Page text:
The impact of antiplatelet medication on hand and wrist surgery

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12 Scopus citations


Purpose: To quantify the impact of maintaining antiplatelet medication during hand and wrist surgery on bleeding and functional outcomes. Methods: This prospective cohort trial compared operative outcomes and complications of hand and wrist surgery in patients without interruption of daily antiplatelet medications (n = 107 procedures) with control patients (n = 107 procedures). We determined rates of complications requiring reoperation for each group. We compared measures of surgical site bleeding (extent of ecchymosis or hematoma formation), patient-rated outcome assessment (Quick Disabilities of the Arm, Shoulder, and Hand score and visual analog scales of pain and swelling), and 2-point discrimination between groups. Data were collected preoperatively and postoperatively at 2 and 4 weeks. We confirmed control and antiplatelet populations to be similar for data analysis according to health status (Short Form-12) and percentage of bony procedures. Results: One patient receiving antiplatelet medication required reoperation for surgical site bleeding after wrist arthrodesis (0.9%). There were no complications in the control group. The extent of postoperative ecchymosis was similar in the antiplatelet and control patients at 2 weeks (16 vs 19 mm) and 4 weeks (1 vs 1 mm). Hematoma rates were not increased for patients receiving antiplatelet medication (17% vs 14% at 2 wk). Patient-rated function scores were equivalent at baseline and at follow-up between groups. A total of 22 control patients and 20 patients receiving antiplatelet medication had transiently increased 2-point discrimination (≥ 2-mm change) postoperatively. Conclusions: Bleeding-related perioperative complications were rare when continuing antiplatelet medications without interruption for hand and wrist surgery. Maintenance of antiplatelet medication does not appear to negatively affect patient-rated or objective measures of function, although surgical-site bleeding may be greatest in patients taking higher-dose antiplatelet medication and undergoing bony procedures. Type of study/level of evidence: Therapeutic II.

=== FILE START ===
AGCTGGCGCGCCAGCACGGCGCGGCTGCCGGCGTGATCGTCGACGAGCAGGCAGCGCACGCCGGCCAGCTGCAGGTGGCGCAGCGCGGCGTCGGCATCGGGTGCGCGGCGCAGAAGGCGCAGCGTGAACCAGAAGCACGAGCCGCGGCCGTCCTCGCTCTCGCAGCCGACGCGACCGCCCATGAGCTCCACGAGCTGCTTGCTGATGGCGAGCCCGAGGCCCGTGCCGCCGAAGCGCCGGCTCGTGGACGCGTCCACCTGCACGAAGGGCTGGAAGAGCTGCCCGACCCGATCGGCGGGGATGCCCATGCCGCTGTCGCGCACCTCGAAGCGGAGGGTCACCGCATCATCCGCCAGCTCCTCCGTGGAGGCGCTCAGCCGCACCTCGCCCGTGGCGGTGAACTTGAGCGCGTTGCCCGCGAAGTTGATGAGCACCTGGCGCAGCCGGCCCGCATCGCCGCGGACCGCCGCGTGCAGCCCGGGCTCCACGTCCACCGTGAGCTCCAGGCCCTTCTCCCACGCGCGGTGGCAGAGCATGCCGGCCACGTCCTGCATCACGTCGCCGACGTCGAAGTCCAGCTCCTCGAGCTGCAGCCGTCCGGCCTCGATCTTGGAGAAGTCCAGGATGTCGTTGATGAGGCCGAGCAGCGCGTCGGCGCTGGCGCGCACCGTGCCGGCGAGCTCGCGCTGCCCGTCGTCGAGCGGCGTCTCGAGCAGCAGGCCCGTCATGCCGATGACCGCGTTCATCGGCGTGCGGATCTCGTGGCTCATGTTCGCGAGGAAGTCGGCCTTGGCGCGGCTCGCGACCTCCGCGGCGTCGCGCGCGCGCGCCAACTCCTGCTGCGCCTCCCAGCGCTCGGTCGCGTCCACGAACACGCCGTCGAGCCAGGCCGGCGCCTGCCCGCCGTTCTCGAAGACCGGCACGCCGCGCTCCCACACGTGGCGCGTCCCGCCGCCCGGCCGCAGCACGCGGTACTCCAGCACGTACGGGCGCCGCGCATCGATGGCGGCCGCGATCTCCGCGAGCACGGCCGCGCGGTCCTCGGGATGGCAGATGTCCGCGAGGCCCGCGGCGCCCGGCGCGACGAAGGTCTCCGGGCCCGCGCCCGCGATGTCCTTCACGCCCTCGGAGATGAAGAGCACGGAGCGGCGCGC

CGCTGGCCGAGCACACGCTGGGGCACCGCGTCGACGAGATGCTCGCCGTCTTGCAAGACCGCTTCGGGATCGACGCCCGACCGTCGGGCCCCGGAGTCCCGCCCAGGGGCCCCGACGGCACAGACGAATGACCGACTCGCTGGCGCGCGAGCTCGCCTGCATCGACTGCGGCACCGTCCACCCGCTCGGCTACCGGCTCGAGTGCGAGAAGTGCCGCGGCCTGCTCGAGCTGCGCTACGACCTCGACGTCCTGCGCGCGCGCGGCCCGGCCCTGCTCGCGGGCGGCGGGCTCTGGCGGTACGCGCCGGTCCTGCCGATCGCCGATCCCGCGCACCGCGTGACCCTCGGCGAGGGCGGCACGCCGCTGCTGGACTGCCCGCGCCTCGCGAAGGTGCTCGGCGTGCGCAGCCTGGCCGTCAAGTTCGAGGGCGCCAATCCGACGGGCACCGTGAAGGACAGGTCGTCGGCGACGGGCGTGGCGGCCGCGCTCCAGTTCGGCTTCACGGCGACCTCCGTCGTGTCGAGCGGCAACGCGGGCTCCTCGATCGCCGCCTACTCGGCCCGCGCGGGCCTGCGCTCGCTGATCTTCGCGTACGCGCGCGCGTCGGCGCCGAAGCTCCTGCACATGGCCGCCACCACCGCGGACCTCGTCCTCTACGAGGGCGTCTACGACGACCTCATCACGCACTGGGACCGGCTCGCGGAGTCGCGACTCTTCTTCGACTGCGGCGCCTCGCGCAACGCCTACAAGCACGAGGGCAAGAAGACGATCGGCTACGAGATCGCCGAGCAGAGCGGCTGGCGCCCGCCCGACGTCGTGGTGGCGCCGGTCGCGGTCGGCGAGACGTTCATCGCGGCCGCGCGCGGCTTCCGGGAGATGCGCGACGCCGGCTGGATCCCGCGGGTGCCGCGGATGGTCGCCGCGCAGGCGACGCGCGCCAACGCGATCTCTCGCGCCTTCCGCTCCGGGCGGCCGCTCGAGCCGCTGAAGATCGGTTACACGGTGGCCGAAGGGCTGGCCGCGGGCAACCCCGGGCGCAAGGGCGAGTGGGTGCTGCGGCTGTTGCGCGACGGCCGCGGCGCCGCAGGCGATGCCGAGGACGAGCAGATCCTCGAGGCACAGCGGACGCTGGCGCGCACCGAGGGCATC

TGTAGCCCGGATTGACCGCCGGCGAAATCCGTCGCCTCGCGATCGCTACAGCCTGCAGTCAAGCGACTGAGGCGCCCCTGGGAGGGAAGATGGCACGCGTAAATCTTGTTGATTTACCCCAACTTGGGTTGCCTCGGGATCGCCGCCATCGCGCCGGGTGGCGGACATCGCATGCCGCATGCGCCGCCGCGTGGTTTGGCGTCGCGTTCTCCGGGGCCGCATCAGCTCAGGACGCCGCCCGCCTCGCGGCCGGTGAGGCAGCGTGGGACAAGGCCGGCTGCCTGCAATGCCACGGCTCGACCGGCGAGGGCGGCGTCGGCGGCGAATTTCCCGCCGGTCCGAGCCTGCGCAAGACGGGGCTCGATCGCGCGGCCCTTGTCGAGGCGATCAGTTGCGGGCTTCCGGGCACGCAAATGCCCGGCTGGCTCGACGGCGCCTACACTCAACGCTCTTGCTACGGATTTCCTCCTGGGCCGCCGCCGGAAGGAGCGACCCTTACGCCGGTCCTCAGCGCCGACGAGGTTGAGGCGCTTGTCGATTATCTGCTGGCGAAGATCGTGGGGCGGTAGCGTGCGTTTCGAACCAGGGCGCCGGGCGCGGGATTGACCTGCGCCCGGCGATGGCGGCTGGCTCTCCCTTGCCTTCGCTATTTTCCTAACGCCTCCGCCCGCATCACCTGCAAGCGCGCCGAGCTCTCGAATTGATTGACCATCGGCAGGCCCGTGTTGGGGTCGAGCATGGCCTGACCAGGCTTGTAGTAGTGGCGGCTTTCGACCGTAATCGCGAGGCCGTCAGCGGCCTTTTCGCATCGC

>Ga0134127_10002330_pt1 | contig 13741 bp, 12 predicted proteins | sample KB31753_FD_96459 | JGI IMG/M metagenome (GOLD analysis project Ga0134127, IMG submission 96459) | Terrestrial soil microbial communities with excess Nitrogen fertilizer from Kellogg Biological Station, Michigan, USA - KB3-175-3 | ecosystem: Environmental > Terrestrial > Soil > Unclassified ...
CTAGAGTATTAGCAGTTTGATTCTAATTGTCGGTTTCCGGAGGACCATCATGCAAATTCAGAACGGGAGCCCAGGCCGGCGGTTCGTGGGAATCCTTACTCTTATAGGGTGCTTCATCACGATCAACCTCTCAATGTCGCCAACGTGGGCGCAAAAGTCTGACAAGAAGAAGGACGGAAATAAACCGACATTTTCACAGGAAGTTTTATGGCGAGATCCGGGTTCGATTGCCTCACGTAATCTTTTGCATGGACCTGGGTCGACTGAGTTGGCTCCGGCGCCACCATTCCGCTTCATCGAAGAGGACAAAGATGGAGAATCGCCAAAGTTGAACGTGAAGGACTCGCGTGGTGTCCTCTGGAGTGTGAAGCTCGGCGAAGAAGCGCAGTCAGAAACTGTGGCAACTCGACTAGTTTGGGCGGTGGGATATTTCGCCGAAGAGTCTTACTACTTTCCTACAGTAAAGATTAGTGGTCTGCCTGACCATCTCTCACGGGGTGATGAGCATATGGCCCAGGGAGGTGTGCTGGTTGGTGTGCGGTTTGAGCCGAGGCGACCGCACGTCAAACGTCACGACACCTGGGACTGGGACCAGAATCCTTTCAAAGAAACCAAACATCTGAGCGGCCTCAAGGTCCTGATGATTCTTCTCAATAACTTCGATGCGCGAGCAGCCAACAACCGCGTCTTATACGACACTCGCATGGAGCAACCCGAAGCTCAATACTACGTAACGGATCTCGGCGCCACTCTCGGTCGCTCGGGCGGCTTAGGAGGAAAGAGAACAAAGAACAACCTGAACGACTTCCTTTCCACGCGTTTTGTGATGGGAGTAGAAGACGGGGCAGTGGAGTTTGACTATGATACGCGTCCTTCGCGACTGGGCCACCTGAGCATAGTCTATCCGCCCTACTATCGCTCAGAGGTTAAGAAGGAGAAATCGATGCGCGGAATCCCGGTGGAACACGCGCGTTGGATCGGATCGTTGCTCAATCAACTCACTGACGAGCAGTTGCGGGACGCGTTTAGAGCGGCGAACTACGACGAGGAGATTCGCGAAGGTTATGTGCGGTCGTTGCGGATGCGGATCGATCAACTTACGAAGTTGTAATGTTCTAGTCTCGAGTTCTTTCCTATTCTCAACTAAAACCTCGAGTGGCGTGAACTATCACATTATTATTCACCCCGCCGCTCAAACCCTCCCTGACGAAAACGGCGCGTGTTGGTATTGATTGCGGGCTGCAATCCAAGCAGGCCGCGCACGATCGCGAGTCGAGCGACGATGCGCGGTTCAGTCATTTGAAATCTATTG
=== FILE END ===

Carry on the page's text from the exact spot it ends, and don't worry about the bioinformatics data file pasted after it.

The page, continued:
Original languageEnglish
Pages (from-to)1063-1070
Number of pages8
JournalJournal of Hand Surgery
Issue number6
StatePublished - Jun 2013


  • Anticoagulation
  • antiplatelet
  • hand
  • surgery
  • wrist


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